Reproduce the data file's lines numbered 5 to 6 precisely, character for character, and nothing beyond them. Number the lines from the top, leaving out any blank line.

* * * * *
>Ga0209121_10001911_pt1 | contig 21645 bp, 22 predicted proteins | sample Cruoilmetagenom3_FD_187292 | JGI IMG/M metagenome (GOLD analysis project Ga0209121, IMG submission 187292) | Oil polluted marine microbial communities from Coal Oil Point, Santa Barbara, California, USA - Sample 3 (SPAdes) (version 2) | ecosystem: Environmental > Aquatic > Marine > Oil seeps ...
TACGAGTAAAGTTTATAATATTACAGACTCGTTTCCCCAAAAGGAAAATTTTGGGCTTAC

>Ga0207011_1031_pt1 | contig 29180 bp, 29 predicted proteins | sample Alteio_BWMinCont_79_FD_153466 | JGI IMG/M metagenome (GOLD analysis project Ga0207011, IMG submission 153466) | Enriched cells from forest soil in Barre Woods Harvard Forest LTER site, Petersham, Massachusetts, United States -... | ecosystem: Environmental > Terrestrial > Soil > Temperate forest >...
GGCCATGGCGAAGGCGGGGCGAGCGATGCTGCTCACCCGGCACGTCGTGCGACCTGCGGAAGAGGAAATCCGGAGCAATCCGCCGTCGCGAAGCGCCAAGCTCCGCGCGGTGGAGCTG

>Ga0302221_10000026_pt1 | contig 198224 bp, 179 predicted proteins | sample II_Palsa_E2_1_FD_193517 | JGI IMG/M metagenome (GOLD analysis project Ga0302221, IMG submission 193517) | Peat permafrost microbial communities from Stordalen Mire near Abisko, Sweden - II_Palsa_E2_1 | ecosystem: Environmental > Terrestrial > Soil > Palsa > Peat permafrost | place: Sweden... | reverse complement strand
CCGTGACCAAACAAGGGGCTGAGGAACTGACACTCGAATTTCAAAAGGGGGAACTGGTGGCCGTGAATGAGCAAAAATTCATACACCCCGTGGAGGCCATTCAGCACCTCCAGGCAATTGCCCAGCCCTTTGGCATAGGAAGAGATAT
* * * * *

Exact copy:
>Ga0302221_10000026_pt1 | contig 198224 bp, 179 predicted proteins | sample II_Palsa_E2_1_FD_193517 | JGI IMG/M metagenome (GOLD analysis project Ga0302221, IMG submission 193517) | Peat permafrost microbial communities from Stordalen Mire near Abisko, Sweden - II_Palsa_E2_1 | ecosystem: Environmental > Terrestrial > Soil > Palsa > Peat permafrost | place: Sweden... | reverse complement strand
CCGTGACCAAACAAGGGGCTGAGGAACTGACACTCGAATTTCAAAAGGGGGAACTGGTGGCCGTGAATGAGCAAAAATTCATACACCCCGTGGAGGCCATTCAGCACCTCCAGGCAATTGCCCAGCCCTTTGGCATAGGAAGAGATAT